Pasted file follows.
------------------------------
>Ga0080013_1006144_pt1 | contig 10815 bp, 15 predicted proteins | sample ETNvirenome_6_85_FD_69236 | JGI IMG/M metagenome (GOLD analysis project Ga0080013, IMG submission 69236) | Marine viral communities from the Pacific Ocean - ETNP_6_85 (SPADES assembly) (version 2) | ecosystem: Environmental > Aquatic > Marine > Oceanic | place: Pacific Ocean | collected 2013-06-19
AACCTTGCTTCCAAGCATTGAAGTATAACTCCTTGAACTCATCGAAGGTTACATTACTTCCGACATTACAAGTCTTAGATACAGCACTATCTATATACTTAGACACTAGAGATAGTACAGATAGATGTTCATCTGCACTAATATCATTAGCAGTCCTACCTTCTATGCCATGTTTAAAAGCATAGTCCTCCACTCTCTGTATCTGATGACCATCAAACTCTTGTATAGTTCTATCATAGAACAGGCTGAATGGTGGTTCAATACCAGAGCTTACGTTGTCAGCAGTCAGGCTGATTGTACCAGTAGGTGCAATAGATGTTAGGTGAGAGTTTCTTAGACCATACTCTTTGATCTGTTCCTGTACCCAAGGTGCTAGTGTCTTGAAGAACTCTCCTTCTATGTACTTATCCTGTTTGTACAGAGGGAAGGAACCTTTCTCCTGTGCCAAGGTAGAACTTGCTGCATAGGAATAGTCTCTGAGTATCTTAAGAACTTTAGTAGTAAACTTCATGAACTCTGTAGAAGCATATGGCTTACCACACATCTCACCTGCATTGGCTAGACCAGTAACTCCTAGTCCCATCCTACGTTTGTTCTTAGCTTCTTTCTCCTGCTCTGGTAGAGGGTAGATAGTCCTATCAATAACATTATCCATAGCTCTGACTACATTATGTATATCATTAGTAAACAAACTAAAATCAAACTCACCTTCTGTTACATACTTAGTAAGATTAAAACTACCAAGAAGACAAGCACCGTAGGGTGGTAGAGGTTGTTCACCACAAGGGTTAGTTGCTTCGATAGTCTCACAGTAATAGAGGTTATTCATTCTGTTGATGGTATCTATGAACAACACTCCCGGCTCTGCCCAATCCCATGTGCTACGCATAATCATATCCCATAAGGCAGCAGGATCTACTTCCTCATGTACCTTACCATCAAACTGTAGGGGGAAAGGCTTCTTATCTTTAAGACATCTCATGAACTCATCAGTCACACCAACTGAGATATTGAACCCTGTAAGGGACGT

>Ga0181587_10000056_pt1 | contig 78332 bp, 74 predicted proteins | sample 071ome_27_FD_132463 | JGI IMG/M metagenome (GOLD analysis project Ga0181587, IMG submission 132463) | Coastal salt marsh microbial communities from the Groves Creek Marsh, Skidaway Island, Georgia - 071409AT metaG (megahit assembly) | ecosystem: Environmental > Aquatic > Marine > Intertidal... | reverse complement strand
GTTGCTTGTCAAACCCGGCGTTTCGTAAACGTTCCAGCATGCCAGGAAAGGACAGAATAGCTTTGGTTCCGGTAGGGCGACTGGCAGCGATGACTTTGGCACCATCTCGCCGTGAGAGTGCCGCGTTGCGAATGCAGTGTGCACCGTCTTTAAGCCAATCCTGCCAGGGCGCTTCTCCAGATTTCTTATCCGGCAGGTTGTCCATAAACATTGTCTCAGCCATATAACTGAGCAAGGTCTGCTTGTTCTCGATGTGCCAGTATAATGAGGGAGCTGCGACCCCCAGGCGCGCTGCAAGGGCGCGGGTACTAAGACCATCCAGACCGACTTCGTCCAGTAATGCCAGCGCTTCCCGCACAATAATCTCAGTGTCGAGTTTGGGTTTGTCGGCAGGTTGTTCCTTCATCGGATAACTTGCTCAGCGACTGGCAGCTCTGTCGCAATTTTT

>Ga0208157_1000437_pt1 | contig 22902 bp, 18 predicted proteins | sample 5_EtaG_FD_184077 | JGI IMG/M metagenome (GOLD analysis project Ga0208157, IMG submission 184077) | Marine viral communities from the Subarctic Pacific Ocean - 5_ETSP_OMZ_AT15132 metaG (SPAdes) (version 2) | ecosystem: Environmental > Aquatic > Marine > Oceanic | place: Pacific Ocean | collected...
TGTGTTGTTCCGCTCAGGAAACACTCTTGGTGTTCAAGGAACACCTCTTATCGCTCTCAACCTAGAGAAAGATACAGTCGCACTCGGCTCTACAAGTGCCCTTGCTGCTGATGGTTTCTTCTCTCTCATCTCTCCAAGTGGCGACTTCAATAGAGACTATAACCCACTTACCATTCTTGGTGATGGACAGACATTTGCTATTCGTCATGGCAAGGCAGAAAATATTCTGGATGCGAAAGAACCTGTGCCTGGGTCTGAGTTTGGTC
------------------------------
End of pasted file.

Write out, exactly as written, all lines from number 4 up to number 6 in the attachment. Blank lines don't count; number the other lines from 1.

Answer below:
GTTGCTTGTCAAACCCGGCGTTTCGTAAACGTTCCAGCATGCCAGGAAAGGACAGAATAGCTTTGGTTCCGGTAGGGCGACTGGCAGCGATGACTTTGGCACCATCTCGCCGTGAGAGTGCCGCGTTGCGAATGCAGTGTGCACCGTCTTTAAGCCAATCCTGCCAGGGCGCTTCTCCAGATTTCTTATCCGGCAGGTTGTCCATAAACATTGTCTCAGCCATATAACTGAGCAAGGTCTGCTTGTTCTCGATGTGCCAGTATAATGAGGGAGCTGCGACCCCCAGGCGCGCTGCAAGGGCGCGGGTACTAAGACCATCCAGACCGACTTCGTCCAGTAATGCCAGCGCTTCCCGCACAATAATCTCAGTGTCGAGTTTGGGTTTGTCGGCAGGTTGTTCCTTCATCGGATAACTTGCTCAGCGACTGGCAGCTCTGTCGCAATTTTT

>Ga0208157_1000437_pt1 | contig 22902 bp, 18 predicted proteins | sample 5_EtaG_FD_184077 | JGI IMG/M metagenome (GOLD analysis project Ga0208157, IMG submission 184077) | Marine viral communities from the Subarctic Pacific Ocean - 5_ETSP_OMZ_AT15132 metaG (SPAdes) (version 2) | ecosystem: Environmental > Aquatic > Marine > Oceanic | place: Pacific Ocean | collected...
TGTGTTGTTCCGCTCAGGAAACACTCTTGGTGTTCAAGGAACACCTCTTATCGCTCTCAACCTAGAGAAAGATACAGTCGCACTCGGCTCTACAAGTGCCCTTGCTGCTGATGGTTTCTTCTCTCTCATCTCTCCAAGTGGCGACTTCAATAGAGACTATAACCCACTTACCATTCTTGGTGATGGACAGACATTTGCTATTCGTCATGGCAAGGCAGAAAATATTCTGGATGCGAAAGAACCTGTGCCTGGGTCTGAGTTTGGTC